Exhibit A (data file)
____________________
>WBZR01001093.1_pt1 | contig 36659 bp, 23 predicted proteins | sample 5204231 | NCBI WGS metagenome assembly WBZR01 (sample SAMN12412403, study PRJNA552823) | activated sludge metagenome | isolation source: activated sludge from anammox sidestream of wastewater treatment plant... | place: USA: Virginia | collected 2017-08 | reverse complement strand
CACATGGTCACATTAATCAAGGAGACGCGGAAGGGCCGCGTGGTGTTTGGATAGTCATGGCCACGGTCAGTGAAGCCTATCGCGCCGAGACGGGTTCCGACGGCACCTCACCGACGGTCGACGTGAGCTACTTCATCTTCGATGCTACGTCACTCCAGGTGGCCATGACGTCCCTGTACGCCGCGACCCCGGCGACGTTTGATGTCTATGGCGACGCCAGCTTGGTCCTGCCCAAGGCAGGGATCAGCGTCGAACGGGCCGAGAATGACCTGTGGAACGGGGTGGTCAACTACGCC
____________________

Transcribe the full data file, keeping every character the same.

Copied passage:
>WBZR01001093.1_pt1 | contig 36659 bp, 23 predicted proteins | sample 5204231 | NCBI WGS metagenome assembly WBZR01 (sample SAMN12412403, study PRJNA552823) | activated sludge metagenome | isolation source: activated sludge from anammox sidestream of wastewater treatment plant... | place: USA: Virginia | collected 2017-08 | reverse complement strand
CACATGGTCACATTAATCAAGGAGACGCGGAAGGGCCGCGTGGTGTTTGGATAGTCATGGCCACGGTCAGTGAAGCCTATCGCGCCGAGACGGGTTCCGACGGCACCTCACCGACGGTCGACGTGAGCTACTTCATCTTCGATGCTACGTCACTCCAGGTGGCCATGACGTCCCTGTACGCCGCGACCCCGGCGACGTTTGATGTCTATGGCGACGCCAGCTTGGTCCTGCCCAAGGCAGGGATCAGCGTCGAACGGGCCGAGAATGACCTGTGGAACGGGGTGGTCAACTACGCC